I Work With Animals: My Life on a Horse Farm

A riding lesson at Greenhaven Farms
Riding lessons at Bradley's horse farm.

Q. What's a typical day like for you?

A. "My husband, Derek, became self-employed a few years ago when he started his own graphic design business, so my life got easier because he can now help me with the chores. On a good day — when it’s warm and the horses can spend the night outside — it takes about an hour. On a bad day, it takes three hours. Evening chores add an additional hour to my workday.

I typically have an 11:00 A.M. lesson every morning, and then I am busy taking care of the financial elements of the business, as well as answering emails and calls. From 3:00 P.M. until about 7:30, I’m outside again running lessons. I do a lot more teaching than riding now, but I’m with the horses all of the time — and it’s really nice to hang out with happy kids all day. So I keep pretty busy — Derek and I haven't taken a vacation since our honeymoon in 2003."

Q. What type of riding lessons do you give?

A. "When I began riding in the area, people were watching me jump my horses and thought it was cool. No one here was teaching kids to ride and jump based on the theory of the 'American system of forward riding,' which is what I was taught and currently teach. Luckily, there were a lot of people who wanted to do it.

Right now there are 17 horses here, but I’ve had anywhere between 15 and 21. Eleven of the horses are mine, including Arthur, who is now retired. The number of students fluctuates seasonally — I have about 30 in the summer, and 25 in the winter. During the day it’s quiet here — and then school lets out and it gets crazy!"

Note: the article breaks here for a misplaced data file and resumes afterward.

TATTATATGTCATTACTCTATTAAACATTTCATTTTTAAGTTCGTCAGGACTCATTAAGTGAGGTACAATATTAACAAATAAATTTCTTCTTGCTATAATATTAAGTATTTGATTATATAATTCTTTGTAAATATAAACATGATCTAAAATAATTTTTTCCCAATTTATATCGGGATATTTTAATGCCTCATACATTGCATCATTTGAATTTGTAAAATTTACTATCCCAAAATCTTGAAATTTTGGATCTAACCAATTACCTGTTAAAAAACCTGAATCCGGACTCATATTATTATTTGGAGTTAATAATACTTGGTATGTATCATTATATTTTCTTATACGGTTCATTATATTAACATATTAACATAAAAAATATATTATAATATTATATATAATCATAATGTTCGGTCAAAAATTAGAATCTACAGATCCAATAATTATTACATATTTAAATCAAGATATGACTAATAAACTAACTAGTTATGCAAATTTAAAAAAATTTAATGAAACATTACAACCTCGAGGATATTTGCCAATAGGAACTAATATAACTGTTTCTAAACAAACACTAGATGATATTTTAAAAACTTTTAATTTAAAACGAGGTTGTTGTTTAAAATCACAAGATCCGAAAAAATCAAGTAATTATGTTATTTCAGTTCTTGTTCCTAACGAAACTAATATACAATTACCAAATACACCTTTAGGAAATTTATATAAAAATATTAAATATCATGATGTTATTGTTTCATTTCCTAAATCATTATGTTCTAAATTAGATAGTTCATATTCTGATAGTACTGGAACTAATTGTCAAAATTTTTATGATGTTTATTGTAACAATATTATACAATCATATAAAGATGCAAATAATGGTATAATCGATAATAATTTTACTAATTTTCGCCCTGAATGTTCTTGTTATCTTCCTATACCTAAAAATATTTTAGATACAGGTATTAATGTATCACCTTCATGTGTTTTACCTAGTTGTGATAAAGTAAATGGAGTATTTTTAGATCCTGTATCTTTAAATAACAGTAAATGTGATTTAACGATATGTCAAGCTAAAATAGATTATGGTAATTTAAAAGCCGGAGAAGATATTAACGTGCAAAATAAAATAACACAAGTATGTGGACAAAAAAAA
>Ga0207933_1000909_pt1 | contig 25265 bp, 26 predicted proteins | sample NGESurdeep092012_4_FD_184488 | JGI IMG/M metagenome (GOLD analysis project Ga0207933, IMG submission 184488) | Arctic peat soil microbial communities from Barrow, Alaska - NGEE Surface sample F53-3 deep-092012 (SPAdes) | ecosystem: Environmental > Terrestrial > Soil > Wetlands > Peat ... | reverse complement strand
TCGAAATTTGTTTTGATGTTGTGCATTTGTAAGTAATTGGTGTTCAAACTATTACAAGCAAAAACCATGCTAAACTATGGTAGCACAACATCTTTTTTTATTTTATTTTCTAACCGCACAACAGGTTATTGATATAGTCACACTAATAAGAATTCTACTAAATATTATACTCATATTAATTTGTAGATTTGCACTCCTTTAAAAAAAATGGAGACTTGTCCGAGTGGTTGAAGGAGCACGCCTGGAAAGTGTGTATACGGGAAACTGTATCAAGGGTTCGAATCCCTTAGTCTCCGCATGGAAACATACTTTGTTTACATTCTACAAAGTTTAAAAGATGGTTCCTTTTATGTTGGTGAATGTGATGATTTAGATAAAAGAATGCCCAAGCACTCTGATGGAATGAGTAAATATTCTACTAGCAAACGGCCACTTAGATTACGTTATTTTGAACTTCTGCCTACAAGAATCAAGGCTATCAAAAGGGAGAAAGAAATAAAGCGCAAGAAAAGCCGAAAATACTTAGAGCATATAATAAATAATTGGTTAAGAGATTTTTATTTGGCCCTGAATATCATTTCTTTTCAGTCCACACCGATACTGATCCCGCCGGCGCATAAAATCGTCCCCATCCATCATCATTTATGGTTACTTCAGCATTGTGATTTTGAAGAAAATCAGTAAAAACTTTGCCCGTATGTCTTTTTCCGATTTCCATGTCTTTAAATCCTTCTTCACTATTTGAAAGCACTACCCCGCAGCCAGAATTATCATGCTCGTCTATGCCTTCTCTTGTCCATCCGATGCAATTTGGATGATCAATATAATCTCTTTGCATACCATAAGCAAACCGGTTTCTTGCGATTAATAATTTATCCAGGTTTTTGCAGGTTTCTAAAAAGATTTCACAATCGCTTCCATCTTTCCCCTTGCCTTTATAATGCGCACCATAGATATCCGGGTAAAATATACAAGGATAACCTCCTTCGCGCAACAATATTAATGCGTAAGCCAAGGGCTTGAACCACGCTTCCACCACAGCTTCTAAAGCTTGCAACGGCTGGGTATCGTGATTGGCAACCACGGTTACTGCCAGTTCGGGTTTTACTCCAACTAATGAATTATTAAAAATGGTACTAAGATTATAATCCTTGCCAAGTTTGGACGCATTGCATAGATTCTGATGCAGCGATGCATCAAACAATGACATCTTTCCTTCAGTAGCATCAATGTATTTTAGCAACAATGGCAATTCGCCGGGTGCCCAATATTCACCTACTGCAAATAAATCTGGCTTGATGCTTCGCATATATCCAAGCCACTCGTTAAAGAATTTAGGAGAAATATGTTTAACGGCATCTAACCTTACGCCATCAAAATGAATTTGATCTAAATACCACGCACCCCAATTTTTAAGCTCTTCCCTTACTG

Q. What’s your favorite part of the job?

A. "Being my own boss. I don’t like drama, and really want everyone to be nice to each other — and that’s how I run my barn. I also like having a dog with me all the time. Right now we have two, which is the smallest number we’ve ever had. I’ve had one for 12 years named Keller, who is partially deaf and blind, and a Great Pyrenees named Beezie (after Beezie Madden, the rider). I’m also really glad that I can support Arthur in his old age. I got to give him a retirement here!"

For more tales of what it's like to work with animals, check out these other Vetstreet-exclusive stories.


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